At the heart of the surreal story of John Paul Getty Sr. and the 1973 kidnapping of his eldest grandson, John Paul Getty III, is a portrait of capitalism’s insistence and unwavering reliance on inhumanity. Getty Sr., once the richest man in the entire world thanks to an unabated thirst for and understanding of oil, saw the negotiation of his grandson’s return from a gaggle of kidnappers in Rome, Italy as a business decision, rooted primarily in a desire to avoid the possibility of losing a cent more of his incalculable fortune. As such, Getty is often depicted – in non-fiction as much a narrative creations – as the embodiment of insidious greed and indistinct evildoing.
That’s how Getty was written in Ridley Scott‘s All the Money in the World, a role that was thankfully subverted and made human by Christopher Plummer‘s superb, unfortunately abbreviated performance. It’s easy to agree with such a characterization considering the extent of Getty’s obsessive control and hunger for power, but it also scrapes Getty and the story of nuance and empathy, making the primary adversary of the story a vague, unrepentantly evil kind of greed and excusing the system that richly rewarded Getty for his ugly actions.
FX’s Trust, which tells the same story as Scott’s film essentially, has a similar issue at its core, but its grating effects are felt more forcefully when its allowed some eight or nine hours to get to the point. In for Plummer is Donald Sutherland, who plays Getty as distant, calculating, sadistic, and ever-so-slightly idiosyncratic in his daily routines and interactions with his girlfriends, children, the press, colleagues, and employees. (They were all likely considered little more than ungrateful employees, if any accounts of Getty’s behavior are to be believed.) And as directed by Danny Boyle and written by Simon Beaufoy, who is also credited as the series’ creator, the story of his extended refusal to pay any ransom for his grandson (Beach Rats breakout Harris Dickinson) is the story of generational strife, an old, unfeeling billionaire enraged as much by the freedom, carelessness, and vigor of youth as he is the unyielding march of time and the inevitability of his death. Its relevance in the age of the Millennials, Generation Y, and the Boomer backlash should not be lost on a flock of pigeons, let alone human beings.
The fatal flaw here is that neither the writer nor the director have much insight into such generational entanglements beyond a shrug. If not for the cast, which counts top-shelf performers like Hilary Swank, Brendan Fraser, and Silas Carson amongst its menagerie, Beaufoy’s scripts would come off as little more than hastily edited Wikipedia sections. There is neither an obsessive focus on the facts, such as in David Fincher‘s Zodiac, nor much of any outlandish yet poignant bursts of historical fiction, but rather the same over-processed conflations, half-guesses, and liberal sprinkling of facts that power most middlebrow historical dramas that garner Oscar nominations. The tactic is clearly a general disinterest in the lurid, antic inner lives of these characters and an unneeded overabundance of story that, for all its quantity, gets us no closer to understanding how Getty turned into this kind of man or how his grandson came to believe he could be so reckless and never have to pay the price for his indulgences.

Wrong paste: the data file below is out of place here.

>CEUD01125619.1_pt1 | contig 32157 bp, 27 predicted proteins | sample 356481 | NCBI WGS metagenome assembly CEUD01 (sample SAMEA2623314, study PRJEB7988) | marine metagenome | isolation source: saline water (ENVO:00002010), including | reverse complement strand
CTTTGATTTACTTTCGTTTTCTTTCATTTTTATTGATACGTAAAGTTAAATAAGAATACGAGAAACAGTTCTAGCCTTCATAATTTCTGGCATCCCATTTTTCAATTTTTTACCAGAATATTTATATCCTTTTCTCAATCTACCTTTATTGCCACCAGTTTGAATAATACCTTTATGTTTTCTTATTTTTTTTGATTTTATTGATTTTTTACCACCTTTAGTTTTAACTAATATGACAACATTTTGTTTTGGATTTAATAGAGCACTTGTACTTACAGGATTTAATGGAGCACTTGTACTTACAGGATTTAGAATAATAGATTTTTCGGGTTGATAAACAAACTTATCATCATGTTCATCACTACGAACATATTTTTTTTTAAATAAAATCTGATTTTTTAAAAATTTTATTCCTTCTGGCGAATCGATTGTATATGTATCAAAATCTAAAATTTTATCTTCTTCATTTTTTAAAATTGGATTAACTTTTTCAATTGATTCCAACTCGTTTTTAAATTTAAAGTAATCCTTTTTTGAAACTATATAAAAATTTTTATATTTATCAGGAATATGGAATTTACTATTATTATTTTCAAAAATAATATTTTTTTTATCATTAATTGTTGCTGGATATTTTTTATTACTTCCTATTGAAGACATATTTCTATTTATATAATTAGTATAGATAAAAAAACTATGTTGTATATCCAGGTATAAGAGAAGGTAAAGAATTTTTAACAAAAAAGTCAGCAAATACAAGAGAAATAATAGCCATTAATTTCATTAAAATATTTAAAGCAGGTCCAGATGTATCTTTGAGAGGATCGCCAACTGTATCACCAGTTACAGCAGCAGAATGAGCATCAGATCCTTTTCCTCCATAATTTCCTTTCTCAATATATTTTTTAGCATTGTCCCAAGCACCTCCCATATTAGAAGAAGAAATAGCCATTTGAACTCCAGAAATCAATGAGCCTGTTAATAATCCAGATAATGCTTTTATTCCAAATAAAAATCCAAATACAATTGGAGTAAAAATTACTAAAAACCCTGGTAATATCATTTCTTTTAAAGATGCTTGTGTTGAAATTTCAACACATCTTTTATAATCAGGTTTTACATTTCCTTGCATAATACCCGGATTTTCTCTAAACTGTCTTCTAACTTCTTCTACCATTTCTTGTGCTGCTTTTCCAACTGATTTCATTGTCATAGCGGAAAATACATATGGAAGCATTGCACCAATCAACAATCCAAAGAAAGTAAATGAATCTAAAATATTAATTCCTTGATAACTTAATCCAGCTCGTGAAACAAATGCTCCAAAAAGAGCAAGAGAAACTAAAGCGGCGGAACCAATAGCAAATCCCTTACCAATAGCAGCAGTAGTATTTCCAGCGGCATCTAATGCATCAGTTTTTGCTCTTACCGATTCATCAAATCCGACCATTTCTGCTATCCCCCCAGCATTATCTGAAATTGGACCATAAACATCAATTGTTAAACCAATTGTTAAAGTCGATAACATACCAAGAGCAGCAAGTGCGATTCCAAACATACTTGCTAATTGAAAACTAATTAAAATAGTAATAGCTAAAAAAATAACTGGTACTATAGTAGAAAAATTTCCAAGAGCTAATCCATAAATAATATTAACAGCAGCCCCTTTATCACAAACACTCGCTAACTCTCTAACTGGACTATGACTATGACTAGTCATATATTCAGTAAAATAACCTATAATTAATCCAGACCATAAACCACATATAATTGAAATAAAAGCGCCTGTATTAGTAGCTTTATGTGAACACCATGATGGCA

Boyle, for his part, litters the visual landscape with a panoply of camera tricks when he’s not simply aiming for glossy competency. With a few notable exceptions, however, the tricks don’t challenge or reveal details in Beaufoy’s dialogue, and when Boyle dips into symbology, he goes blindingly obvious – one particular shot of a run-over black swan made me audibly groan. It’s unclear if Boyle has any interest in the story beyond its boilerplate topicality and sense of history, which leaves the entire production feeling at once lacking for ideas yet overtly didactic. There’s a vaguely pleasant handsomeness to the series but there’s no imagination and no sense whatsoever why it was important for Boyle or Beaufoy to lend their irrefutable talents to this thorny material.
If one were to read a book about the Getty kidnapping, it would serve the same purpose and likely be way more satisfying than Trust. If there is a reason to keep up with Boyle and Beaufoy’s dry drama, it’s Fraser’s take on James Fletcher Chase, Getty’s right-hand man. Fraser’s bold, comical performance breaks out of the droning incuriosity of the production and does so without showing too much effort or being overly tidy. It make his scenes in Rome with Swank, as Getty’s former daughter-in-law and mother to his grandson, electrifying and separates him from the dull, empty prestige that’s slathered over nearly everything else. At certain moments, Fletcher breaks the fourth wall to essentially reiterate the story thus far for the audience members who have been scrolling through Twitter for the last three scenes. Even such tedious and pointless exercises become engaging and occasionally funny when Fraser is relating them.
Fletcher may be the anchor of the first half of the series, serving as the middleman between Sutherland’s miserable tyrant and Swank’s righteous, desperate mother bear, but he’s not enough to make the rest of Trust worth sitting through in full. It’s worth noting, however, that Trust is only the latest in a swelling class of TV shows that stress quantity of story over quality. There’s nothing particularly moving or incisive about Boyle and Beaufoy’s show but there sure is a lot of it, which is ironically a philosophy of storytelling that Getty Sr. would find unerringly sensible.
Trust begins airing on FX at 10 p.m. EST starting Sunday, March 25th.